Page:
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Christian History Home > 2008 > Issue 98 > From Foreign Mission to Chinese Church


From Foreign Mission to Chinese Church
Missionaries in China were hampered by pressures from home, mistakes in leadership, and identification with the West, but they planted the seeds that would someday yield an astonishing harvest.
Daniel H. Bays | posted 8/08/2008 07:42AM

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In these years it could be dangerous to be a Christian in China, whether foreign or Chinese. A few months after David Adeney's arrival in 1934, one of the most dramatic incidents of martyrdom in China missions history occurred. John and Betty Stam, an attractive young couple who were products of Moody Bible Institute in Chicago and had come to China with the CIM a couple of years before, were stationed in a small city in Anhui province (central China). When Communist troops captured the city in late 1934, they beheaded the Stams and killed some local Christians who pleaded for the foreigners' lives, but the Stams' three-month-old child was safely taken to a nearby mission station. This story gained much publicity and motivated many young people to go to the mission field.

The effect was much the same as what happened after the death of Yale graduate Horace Pitkin in the Boxer Uprising of 1900. Pitkin died along with more than 10 other foreign missionaries—Presbyterian, Congregational, and CIM—in Baoding, not far from Beijing. His death spurred a surge in mission applicants, many from East Coast colleges, and the establishment of the Yale China Mission in the early 1900s.

The End of the Golden Age

The Boxer Uprising had begun as a peasant rebellion against the increasing commercial, political, and religious encroachment on Chinese culture by Western nations. The Boxers killed hundreds of foreigners, including about 250 missionaries and missionary children, as well as 20,000 or more Chinese Christians (who were considered traitors). In retribution, the occupying troops of eight nations killed at least that many other Chinese in 1900-1902. It was a disaster for China. Yet paradoxically, this national trauma triggered a national reform movement. For a short time, the xenophobia of the past was discredited and China was more open to the West. (Later, the Communists would praise the Boxers as patriots.)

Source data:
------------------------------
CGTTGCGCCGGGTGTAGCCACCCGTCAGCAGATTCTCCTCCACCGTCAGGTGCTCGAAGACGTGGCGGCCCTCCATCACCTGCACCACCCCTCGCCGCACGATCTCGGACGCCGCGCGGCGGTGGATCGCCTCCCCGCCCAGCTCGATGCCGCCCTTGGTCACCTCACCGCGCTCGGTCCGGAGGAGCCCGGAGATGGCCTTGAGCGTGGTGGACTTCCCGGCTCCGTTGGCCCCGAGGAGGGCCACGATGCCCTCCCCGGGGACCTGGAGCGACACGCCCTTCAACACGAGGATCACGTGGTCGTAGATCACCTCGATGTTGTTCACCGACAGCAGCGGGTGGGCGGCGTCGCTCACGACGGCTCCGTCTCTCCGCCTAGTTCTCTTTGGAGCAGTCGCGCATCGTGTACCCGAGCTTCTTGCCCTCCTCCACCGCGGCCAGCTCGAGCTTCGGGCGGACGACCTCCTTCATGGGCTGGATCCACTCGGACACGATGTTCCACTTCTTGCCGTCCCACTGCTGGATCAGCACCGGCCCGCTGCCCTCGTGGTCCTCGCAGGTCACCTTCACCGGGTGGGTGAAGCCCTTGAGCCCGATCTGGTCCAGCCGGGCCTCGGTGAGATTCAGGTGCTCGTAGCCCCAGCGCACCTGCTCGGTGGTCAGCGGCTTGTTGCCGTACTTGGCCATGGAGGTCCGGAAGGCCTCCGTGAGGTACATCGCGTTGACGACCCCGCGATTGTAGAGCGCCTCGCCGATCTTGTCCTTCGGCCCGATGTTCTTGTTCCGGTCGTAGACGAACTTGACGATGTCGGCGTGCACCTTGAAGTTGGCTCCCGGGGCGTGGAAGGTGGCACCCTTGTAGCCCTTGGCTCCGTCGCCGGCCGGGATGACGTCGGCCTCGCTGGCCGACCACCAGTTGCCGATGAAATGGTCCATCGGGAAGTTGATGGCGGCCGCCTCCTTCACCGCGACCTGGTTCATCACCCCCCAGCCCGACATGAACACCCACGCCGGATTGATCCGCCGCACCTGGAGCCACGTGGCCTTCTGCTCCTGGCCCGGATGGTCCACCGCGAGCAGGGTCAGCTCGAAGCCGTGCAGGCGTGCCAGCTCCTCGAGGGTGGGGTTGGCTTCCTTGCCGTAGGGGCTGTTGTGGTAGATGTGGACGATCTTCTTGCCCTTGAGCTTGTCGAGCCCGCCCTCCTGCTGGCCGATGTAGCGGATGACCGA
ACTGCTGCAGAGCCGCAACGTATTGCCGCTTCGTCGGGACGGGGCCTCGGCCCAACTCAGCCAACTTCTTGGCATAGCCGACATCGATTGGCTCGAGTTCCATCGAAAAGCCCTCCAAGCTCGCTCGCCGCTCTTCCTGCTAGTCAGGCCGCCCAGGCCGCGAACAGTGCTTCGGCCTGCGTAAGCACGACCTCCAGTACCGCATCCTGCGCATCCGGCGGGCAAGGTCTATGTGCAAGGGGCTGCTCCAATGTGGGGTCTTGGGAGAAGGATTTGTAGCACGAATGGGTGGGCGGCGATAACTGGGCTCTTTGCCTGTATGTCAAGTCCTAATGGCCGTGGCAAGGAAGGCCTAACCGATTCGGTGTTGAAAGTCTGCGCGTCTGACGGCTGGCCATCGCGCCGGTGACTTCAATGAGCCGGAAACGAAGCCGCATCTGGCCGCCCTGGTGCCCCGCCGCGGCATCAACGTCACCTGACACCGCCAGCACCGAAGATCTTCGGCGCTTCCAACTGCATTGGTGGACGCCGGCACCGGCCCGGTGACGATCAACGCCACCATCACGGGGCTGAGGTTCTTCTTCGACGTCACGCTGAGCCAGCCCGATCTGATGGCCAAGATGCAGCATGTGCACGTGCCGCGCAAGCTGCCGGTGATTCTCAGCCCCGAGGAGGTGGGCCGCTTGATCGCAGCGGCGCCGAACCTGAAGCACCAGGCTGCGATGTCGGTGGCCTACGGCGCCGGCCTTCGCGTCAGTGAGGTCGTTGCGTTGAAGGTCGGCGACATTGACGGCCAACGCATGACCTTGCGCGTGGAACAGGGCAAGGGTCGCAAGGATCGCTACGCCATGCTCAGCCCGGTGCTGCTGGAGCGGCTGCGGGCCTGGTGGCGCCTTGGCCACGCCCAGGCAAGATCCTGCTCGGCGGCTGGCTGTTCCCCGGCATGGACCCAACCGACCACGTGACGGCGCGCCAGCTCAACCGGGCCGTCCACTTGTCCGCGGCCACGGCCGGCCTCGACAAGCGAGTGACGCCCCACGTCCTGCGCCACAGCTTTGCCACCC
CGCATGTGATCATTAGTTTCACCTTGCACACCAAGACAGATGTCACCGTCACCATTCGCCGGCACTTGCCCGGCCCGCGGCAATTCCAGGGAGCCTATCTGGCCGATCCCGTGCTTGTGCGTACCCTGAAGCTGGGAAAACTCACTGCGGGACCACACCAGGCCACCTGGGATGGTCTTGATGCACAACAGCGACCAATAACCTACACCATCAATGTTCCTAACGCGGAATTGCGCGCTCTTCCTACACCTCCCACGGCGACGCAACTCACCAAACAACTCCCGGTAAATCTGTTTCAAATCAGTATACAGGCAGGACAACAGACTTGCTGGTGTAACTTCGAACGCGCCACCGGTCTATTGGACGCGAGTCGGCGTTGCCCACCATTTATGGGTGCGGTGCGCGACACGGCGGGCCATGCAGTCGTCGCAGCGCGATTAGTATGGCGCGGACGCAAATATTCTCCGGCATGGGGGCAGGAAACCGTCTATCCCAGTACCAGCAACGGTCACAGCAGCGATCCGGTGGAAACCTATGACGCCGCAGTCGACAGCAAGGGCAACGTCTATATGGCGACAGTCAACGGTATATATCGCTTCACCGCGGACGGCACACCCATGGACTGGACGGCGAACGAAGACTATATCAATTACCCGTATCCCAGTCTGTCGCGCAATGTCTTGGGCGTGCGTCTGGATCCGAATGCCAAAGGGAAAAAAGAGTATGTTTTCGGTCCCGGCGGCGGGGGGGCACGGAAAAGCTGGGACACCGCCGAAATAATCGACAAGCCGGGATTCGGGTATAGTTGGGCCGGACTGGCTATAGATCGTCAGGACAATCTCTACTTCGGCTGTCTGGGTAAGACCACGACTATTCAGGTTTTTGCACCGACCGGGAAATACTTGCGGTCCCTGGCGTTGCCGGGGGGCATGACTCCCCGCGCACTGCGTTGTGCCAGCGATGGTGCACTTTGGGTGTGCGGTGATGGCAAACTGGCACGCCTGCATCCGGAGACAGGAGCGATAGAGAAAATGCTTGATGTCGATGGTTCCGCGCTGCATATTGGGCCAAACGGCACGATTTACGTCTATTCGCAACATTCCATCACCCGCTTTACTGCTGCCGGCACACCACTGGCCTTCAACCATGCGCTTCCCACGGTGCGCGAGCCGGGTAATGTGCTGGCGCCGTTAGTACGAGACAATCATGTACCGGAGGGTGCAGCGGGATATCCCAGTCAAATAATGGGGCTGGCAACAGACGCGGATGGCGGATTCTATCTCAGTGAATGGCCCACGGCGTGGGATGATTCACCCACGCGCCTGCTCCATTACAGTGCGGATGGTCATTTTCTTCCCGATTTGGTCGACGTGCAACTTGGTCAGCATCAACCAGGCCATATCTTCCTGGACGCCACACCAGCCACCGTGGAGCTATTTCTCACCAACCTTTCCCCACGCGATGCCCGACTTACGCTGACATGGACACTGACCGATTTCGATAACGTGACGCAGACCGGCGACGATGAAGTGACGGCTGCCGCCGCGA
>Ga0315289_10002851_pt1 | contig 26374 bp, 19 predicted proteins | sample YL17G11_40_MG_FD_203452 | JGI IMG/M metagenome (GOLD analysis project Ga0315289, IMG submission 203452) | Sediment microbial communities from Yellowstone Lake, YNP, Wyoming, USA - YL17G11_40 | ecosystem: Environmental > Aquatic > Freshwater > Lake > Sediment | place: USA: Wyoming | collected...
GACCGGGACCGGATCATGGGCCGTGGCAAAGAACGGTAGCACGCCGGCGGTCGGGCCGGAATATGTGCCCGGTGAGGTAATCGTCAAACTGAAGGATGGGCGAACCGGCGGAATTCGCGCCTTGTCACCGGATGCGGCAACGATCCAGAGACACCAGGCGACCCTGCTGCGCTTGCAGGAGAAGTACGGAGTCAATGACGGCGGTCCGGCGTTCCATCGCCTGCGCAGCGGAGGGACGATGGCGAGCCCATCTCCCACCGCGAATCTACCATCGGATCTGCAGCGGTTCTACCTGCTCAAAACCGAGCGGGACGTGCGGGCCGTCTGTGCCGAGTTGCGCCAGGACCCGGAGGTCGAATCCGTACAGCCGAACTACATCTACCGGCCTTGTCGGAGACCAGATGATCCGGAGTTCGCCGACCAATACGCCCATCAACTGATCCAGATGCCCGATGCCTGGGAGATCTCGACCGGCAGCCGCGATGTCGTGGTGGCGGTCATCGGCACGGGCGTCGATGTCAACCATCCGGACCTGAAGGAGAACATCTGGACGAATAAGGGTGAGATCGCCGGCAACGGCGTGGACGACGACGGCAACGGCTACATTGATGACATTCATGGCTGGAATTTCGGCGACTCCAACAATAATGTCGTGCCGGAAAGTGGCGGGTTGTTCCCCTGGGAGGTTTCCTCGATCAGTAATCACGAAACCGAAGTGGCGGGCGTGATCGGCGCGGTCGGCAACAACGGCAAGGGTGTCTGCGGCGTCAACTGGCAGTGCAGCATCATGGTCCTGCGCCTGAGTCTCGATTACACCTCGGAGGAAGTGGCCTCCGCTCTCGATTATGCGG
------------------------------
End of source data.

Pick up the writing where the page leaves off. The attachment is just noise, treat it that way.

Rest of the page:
This gave Christian missions in China the largest opportunity they had ever had—truly a "Golden Age." Mission schools suddenly had high prestige and waiting lists. Members of the elite class became Christians. Rates of growth skyrocketed, especially for Protestants. After the revolution which overthrew the feeble Manchu dynasty in 1911-1912, the provisional president of the young Republic was Sun Yat-sen, a baptized Christian. In 1913, the Republic's second president asked the foreign missionary community in China to pray for the nation. Protestant missionary numbers soared from more than 1,300 in 1905 to 8,000 in 1925. Many Christians were confident that events were moving inexorably towards the "Christianization" of China.

It was not to be. The Golden Age lasted less than two decades, until the mid-1920s. What went wrong? During that time, practically all missions in China failed to sufficiently cultivate a Chinese leadership in their mission structures and to permit that leadership to shepherd the flock into independent and self-supporting local churches. The rhetoric of moving from (foreign) mission to (Chinese) church was always present, but it was mainly hollow. At times it appeared that the foreign mission establishment had given way to Chinese leadership. The national missionary conference of 1907 had only half a dozen Chinese delegates out of more than a thousand; the next major conference in 1924 was called the "Christian" (not "missionary") conference, and more than half the delegates were Chinese.




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